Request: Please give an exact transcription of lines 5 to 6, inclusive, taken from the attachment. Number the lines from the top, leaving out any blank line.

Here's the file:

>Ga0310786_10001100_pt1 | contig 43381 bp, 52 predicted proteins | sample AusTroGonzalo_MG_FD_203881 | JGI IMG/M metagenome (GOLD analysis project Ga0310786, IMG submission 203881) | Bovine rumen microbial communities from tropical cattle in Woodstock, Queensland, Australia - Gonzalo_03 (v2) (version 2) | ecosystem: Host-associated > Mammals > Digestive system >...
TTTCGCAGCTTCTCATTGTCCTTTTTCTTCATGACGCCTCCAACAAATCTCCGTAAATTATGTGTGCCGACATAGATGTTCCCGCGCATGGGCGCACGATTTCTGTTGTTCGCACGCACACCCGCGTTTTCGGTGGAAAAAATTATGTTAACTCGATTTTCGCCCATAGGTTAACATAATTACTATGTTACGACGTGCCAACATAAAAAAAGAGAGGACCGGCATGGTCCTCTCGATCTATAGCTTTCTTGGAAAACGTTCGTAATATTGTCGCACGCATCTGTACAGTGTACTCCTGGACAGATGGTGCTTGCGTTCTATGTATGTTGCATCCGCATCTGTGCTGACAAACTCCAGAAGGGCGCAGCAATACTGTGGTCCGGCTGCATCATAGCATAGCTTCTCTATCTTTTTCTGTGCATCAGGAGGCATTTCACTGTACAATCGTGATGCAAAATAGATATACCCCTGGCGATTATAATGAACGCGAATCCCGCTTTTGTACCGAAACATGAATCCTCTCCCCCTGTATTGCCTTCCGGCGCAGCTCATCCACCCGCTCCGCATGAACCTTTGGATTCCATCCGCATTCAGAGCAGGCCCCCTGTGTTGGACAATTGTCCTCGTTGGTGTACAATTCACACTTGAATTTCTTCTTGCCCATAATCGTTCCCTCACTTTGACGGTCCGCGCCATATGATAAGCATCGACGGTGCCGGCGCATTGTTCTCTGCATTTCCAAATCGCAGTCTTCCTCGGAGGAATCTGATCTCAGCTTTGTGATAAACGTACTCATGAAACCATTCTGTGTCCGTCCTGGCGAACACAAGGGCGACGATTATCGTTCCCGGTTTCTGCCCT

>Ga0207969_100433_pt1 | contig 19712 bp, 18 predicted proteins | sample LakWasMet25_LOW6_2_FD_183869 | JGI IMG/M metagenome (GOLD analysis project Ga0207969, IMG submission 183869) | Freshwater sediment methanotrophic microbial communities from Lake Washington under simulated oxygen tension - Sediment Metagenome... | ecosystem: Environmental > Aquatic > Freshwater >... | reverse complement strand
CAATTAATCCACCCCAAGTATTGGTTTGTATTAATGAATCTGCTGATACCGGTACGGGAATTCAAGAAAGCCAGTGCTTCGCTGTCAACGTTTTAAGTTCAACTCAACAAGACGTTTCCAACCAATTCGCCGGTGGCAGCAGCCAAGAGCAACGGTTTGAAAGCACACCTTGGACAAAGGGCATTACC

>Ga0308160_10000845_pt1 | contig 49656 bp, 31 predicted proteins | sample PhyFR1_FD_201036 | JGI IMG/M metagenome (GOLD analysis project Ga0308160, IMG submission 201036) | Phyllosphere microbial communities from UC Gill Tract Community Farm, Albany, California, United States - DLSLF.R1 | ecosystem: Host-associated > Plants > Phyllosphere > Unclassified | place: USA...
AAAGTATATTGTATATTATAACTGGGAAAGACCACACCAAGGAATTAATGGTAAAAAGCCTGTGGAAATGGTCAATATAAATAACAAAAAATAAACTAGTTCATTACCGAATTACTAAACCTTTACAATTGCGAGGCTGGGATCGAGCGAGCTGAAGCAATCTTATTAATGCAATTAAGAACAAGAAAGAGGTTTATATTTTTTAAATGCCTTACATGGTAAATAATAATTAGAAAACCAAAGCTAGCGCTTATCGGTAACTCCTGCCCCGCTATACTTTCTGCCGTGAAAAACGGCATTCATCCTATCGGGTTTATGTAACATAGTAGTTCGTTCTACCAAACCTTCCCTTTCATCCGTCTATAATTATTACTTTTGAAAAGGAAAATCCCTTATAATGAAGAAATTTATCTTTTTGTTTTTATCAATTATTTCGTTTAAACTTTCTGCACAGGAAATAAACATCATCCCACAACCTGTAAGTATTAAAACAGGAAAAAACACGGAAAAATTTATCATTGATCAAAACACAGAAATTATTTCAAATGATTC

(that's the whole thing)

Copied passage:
>Ga0308160_10000845_pt1 | contig 49656 bp, 31 predicted proteins | sample PhyFR1_FD_201036 | JGI IMG/M metagenome (GOLD analysis project Ga0308160, IMG submission 201036) | Phyllosphere microbial communities from UC Gill Tract Community Farm, Albany, California, United States - DLSLF.R1 | ecosystem: Host-associated > Plants > Phyllosphere > Unclassified | place: USA...
AAAGTATATTGTATATTATAACTGGGAAAGACCACACCAAGGAATTAATGGTAAAAAGCCTGTGGAAATGGTCAATATAAATAACAAAAAATAAACTAGTTCATTACCGAATTACTAAACCTTTACAATTGCGAGGCTGGGATCGAGCGAGCTGAAGCAATCTTATTAATGCAATTAAGAACAAGAAAGAGGTTTATATTTTTTAAATGCCTTACATGGTAAATAATAATTAGAAAACCAAAGCTAGCGCTTATCGGTAACTCCTGCCCCGCTATACTTTCTGCCGTGAAAAACGGCATTCATCCTATCGGGTTTATGTAACATAGTAGTTCGTTCTACCAAACCTTCCCTTTCATCCGTCTATAATTATTACTTTTGAAAAGGAAAATCCCTTATAATGAAGAAATTTATCTTTTTGTTTTTATCAATTATTTCGTTTAAACTTTCTGCACAGGAAATAAACATCATCCCACAACCTGTAAGTATTAAAACAGGAAAAAACACGGAAAAATTTATCATTGATCAAAACACAGAAATTATTTCAAATGATTC